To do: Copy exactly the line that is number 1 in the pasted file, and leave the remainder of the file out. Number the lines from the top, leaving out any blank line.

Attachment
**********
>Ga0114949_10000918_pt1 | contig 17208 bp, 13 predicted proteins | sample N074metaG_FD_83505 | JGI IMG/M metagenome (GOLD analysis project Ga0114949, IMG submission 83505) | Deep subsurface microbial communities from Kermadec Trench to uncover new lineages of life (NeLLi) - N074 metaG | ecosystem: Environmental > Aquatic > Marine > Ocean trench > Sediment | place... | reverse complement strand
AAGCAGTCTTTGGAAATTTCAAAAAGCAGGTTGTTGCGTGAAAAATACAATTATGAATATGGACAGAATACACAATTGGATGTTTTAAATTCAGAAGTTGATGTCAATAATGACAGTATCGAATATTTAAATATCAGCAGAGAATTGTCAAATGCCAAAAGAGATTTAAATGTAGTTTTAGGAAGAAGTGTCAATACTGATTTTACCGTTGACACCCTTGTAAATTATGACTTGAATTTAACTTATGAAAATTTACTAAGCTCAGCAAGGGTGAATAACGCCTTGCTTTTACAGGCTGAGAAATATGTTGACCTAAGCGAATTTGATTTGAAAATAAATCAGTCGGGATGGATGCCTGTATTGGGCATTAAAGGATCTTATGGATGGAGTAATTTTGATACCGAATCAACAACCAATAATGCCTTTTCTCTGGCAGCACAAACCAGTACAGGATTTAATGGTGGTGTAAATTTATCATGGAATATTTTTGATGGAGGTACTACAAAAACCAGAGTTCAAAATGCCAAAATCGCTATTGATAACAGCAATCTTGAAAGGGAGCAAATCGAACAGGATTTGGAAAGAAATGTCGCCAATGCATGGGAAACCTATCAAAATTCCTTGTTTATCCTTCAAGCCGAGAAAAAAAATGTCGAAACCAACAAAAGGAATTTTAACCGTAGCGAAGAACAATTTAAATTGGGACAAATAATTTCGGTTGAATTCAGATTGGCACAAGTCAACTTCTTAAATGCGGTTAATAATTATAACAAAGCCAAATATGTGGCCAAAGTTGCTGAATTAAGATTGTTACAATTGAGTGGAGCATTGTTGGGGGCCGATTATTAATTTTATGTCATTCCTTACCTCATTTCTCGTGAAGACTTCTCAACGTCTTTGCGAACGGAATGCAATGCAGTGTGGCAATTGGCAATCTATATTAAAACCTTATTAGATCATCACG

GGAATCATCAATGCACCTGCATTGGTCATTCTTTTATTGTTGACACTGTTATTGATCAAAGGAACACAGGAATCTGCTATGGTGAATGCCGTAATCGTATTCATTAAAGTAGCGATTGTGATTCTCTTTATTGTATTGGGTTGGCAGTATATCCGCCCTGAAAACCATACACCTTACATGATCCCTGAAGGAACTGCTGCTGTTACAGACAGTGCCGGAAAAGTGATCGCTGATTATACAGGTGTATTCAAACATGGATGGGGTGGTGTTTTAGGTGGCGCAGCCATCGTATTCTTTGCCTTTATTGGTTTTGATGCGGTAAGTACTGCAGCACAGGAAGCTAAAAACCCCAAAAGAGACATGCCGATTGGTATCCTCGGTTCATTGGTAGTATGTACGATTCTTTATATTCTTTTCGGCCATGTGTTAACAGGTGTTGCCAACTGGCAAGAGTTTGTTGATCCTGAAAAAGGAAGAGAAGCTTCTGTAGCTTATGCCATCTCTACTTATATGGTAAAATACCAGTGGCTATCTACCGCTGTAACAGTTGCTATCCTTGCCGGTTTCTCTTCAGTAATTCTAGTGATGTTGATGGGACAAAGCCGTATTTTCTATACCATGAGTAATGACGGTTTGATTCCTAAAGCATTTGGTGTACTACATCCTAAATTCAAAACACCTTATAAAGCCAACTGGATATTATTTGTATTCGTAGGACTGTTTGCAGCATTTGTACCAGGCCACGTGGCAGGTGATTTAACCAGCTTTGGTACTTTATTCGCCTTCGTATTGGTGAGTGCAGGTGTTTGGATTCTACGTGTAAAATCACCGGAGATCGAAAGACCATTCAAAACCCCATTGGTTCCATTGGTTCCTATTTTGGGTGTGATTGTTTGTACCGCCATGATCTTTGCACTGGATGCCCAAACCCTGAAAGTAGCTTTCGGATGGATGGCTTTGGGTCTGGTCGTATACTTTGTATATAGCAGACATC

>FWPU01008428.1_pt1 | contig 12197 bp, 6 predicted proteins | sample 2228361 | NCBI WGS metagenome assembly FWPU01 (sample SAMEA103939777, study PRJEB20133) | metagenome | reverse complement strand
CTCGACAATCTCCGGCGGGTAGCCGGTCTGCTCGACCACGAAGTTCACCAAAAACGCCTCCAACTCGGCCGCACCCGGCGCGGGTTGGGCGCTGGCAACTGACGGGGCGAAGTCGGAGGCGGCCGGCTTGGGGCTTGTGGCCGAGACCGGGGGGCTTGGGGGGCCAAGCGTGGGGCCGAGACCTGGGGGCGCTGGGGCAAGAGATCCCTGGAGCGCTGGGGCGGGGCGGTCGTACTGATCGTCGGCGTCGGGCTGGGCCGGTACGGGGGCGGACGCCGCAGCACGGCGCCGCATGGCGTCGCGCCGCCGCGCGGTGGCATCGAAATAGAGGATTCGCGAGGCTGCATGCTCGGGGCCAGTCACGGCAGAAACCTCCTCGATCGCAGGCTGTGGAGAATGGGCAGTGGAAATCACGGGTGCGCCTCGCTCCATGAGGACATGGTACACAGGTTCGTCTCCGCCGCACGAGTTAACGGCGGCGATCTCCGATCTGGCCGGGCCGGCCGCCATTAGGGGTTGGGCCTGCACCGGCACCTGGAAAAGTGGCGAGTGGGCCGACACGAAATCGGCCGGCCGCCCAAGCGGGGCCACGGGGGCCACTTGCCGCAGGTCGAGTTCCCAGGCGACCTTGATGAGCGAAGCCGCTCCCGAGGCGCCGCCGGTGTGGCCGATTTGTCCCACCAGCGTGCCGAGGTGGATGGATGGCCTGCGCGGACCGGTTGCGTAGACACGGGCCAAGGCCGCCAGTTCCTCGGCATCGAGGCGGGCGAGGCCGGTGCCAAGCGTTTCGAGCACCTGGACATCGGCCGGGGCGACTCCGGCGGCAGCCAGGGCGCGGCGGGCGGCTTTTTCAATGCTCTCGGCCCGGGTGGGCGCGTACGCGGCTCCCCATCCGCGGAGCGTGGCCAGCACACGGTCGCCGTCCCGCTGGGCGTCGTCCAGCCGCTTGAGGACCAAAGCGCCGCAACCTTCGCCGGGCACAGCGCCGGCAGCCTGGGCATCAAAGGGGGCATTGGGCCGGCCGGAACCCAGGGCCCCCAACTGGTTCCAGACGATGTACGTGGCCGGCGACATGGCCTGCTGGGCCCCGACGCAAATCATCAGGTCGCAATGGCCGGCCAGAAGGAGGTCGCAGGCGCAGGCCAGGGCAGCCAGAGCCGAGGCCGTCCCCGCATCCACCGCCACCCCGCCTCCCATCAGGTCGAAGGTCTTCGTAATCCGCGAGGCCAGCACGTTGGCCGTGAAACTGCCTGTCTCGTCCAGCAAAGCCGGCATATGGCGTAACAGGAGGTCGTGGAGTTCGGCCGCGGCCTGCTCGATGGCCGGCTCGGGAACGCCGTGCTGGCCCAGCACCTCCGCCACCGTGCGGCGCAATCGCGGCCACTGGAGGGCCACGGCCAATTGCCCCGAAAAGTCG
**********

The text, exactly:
>Ga0114949_10000918_pt1 | contig 17208 bp, 13 predicted proteins | sample N074metaG_FD_83505 | JGI IMG/M metagenome (GOLD analysis project Ga0114949, IMG submission 83505) | Deep subsurface microbial communities from Kermadec Trench to uncover new lineages of life (NeLLi) - N074 metaG | ecosystem: Environmental > Aquatic > Marine > Ocean trench > Sediment | place... | reverse complement strand